Irrigating a farm can double the amount of food it produces. But even with that potential, 80 percent of farmland worldwide is not irrigated, says the UN Food and Agriculture Organization. Part of the problem may be the high cost of irrigation equipment. Also, the prospect of wasteful irrigation techniques raises the specter of environmental damage including water shortages, erosion and soil salinization. Small-scale watering systems can circumvent those issues: Low-cost, low-tech and efficient irrigation is possible. These are ten technologies that work.
Flooding fields with water from buckets or pumps is one of the simplest methods of irrigation. The advantage is that it requires little energy or equipment. Done improperly, however, it can waste water and erode and salinize the soil. To do it right, try three tricks that the US Geological Survey suggests:
*Time the floods to reduce runoff
*Catch the runoff in ponds or ditches at the edges of the field
*Level or grade the field with a gentle slope
Without accurate instruments, getting the land level or graded accurately can be a challenge. Farmers who don’t have a laser handy can try surveying their land with a DIY hose level. With little more than a hose, plastic tubes, stakes and measuring tape, the device measures the height difference between two points. Here’s a construction guide.
Buried clay pot irrigation
Unglazed clay pots buried at intervals in a field can water crops efficiently and drastically cut water consumption. When the pots are buried up to their openings and filled with water, the water seeps through the clay into the soil, drawn out at the rate at which the soil dries. The upshot is that the pots provide just the amount of water that the crops need. The video explains one method.
Drip irrigation is quickly gaining popularity as a low-cost and water-saving technique. At its core, it is a network of perforated tubes linked to a water source. The water flows through the tubes and trickles out of the perforations onto the soil. Many versions installed on small farms are gravity-driven, with the water stored in a tank raised above the farm so the water can flow through the tubes below.
Variations abound. A handful of organizations have refined and simplified the hardware to reduce costs. Notably, among its contingent of acclaimed designs, iDE, has developed a low-cost drip system explained in detail in this technical manual (pdf).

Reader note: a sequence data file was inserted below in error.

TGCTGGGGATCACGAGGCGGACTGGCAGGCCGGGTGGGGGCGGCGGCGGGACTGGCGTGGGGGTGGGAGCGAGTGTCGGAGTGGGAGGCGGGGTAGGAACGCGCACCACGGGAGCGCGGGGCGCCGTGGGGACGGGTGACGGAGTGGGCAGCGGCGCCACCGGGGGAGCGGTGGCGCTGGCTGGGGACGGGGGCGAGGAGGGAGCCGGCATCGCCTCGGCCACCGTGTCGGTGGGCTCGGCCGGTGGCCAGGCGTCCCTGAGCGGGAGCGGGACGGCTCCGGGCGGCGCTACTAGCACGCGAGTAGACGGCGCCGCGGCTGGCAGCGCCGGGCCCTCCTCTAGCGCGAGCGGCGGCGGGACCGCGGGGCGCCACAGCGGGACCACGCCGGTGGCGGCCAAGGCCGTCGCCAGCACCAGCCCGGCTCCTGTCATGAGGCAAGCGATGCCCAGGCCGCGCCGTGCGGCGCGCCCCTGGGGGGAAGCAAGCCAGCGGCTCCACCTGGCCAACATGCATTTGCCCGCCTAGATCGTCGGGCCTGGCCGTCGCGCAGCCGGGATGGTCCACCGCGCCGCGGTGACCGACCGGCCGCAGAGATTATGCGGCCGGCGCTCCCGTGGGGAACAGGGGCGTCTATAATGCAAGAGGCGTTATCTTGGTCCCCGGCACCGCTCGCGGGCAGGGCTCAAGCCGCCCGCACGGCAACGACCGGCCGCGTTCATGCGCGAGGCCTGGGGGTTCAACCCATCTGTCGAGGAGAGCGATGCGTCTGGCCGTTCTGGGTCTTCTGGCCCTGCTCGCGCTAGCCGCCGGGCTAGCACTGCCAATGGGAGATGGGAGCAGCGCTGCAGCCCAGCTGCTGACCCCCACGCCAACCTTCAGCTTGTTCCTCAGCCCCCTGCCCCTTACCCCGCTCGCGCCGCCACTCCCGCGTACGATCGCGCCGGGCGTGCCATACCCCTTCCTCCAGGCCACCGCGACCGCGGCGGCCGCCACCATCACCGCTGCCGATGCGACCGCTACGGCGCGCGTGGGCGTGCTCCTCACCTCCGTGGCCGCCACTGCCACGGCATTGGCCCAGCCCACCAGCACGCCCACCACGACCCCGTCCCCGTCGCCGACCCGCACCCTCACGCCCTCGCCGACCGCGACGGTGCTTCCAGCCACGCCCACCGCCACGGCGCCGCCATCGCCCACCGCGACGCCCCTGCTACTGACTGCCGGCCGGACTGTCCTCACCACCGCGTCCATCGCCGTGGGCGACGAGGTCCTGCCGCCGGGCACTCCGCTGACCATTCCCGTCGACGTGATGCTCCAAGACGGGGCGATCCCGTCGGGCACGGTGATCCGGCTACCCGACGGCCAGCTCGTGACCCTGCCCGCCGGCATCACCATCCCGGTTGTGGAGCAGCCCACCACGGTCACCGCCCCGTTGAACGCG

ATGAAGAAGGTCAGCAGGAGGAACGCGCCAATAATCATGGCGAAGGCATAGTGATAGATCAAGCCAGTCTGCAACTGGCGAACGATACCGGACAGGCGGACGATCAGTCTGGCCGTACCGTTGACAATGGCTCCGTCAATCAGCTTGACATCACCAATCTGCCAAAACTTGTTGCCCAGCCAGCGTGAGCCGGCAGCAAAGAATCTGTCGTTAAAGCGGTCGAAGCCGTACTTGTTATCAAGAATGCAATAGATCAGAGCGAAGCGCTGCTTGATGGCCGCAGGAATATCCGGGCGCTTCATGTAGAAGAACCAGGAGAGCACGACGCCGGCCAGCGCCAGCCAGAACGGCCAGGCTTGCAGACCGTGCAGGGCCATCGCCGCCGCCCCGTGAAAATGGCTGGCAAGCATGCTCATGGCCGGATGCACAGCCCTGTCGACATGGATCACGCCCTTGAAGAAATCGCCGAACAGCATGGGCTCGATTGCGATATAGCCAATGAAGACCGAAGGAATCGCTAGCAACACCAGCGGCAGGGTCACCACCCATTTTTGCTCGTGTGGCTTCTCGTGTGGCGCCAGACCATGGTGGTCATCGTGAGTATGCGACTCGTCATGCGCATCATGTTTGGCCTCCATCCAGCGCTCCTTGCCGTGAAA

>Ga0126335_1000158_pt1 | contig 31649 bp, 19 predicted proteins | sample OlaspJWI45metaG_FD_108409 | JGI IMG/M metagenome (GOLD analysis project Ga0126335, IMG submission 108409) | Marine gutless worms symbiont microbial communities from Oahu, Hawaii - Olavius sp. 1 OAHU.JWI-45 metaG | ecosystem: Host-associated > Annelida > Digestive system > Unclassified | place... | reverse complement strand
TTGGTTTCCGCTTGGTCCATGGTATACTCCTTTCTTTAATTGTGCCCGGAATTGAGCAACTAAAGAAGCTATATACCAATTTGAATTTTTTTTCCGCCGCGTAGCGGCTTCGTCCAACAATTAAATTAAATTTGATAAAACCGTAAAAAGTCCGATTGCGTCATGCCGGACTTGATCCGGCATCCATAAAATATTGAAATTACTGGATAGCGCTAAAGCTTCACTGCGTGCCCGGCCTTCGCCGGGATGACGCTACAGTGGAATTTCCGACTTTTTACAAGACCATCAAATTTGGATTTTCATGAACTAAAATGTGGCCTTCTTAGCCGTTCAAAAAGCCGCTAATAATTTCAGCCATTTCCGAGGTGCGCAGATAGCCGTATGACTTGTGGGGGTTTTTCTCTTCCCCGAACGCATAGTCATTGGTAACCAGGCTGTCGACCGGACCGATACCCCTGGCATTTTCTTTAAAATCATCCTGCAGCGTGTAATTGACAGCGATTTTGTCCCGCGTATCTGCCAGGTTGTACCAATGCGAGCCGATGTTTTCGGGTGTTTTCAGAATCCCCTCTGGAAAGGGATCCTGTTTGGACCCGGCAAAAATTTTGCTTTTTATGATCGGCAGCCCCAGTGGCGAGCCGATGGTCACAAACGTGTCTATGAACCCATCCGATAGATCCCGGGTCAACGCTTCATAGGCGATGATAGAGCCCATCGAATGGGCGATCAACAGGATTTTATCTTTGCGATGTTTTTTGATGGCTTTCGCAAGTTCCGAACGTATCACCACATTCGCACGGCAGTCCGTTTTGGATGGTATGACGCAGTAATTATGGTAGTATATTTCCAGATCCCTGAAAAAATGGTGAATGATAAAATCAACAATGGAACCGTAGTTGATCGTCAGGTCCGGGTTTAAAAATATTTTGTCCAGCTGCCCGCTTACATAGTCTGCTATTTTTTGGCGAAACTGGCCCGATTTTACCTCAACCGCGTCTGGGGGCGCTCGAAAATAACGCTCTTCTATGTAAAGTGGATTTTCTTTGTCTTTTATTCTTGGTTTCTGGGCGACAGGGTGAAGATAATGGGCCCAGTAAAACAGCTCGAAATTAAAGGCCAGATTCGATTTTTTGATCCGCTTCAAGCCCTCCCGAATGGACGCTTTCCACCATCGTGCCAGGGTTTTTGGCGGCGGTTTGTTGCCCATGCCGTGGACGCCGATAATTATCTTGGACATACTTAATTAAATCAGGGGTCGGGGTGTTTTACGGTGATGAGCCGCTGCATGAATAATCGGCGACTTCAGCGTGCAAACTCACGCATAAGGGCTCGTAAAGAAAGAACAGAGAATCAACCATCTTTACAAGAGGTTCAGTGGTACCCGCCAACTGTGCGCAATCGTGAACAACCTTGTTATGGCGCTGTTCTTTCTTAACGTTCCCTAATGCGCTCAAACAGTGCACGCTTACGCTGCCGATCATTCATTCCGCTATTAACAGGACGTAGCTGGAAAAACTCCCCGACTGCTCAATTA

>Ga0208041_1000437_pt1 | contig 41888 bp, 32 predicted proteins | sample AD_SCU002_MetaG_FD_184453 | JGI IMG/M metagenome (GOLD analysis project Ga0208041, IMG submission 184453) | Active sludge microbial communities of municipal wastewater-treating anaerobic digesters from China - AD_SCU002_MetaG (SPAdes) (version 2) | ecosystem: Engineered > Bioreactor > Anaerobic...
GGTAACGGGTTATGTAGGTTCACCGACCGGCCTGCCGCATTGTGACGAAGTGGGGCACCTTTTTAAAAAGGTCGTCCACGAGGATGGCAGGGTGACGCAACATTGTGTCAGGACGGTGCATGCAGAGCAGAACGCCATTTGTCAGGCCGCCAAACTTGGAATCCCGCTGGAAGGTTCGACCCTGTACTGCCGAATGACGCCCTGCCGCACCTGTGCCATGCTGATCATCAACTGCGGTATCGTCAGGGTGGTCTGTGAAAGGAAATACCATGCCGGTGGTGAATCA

Drip system innovators
The Solar Electric Light Fund, based in Washington, DC, has installed award-winning solar-powered drip irrigation systems in Benin, West Africa. The systems use solar panels to power electric pumps that move water from the source to the field. Farming families in Benin have used the systems to boost crop yields and earn more money, SELF says. Stanford researchers involved with the organization published this paper (pdf) on the pumps in the journal PNAS.
Sprinklers are sometimes derided as water wasters, but like flood irrigation, if done right, they can be efficient on small farms. IDE recommends sprinklers for closely spced crops such as wheat and rice in areas where water is too scarce for flooding fields.
Part of the challenge of irrigation is often how to draw water from a well or a nearby stream to the field. Diesel pumps are expensive, but fortunately, people have been pumping water since long before the advent of the diesel engine. Low-cost, human-powered designs are at work on farms worldwide. Farmers bobbing up and down in their fields on a machine that looks like a stair stepper are treadle-pumping water onto their crops. The pumps use leg power to move pistons and create suction that draws water through a hose from a well, a stream or another source. Some are compact, steel machines and others are handmade with treadles cut from local woods such as bamboo and other materials. Kickstart is one of the noteworthy organizations that design and sell these pumps. Kickstart’s pumps cost $35-100, depending on the region. And, the organization says, the pumps can help small-plot farmers earn an average of $1000 more per year.
Modular treadle pumps
The BYU team behind the human-powered water well drill has created a modular treadle pump. The device allows farmers on a tight budget to buy a hand pump and then pay for upgrades over time. The first upgrade available converts the hand pump into a treadle pump, and the second upgrade adds a second cylinder to the treadle pump and lengthens the treadles. Farmers can pay for more irrigating power as they earn money from their investments.
This ancient technology is still at work on farms and in water wells today. The pump is a wheel at the top, a tube in the water below and a long loop of cord with washers or some other kind of disc tied on at intervals. When the operator turns the wheel at the top, the cord snakes through the tube and the discs draw water upwards to an outlet. The video by Pump Aid shows an animation of the process.
Bicycle rope pumps
Linking a rope pump to bicycle parts boosts the pump’s efficiency and saves the operator’s arms. iDE is developing a low-cost pedal-powered design, but it’s the first that we’ve seen that might be manufactured. Designs we’ve found have been DIY, but if readers know of a manufactured product or a construction guide, please let us know in the comments below.
Thermal solar pumps
Solar steam pumps are an interesting concept with a handful of prototypes on fields now. They use solar thermal energy – just the heat of direct sunlight – to heat water and power a small steam engine. iDE and the Practica Foundation are developing designs.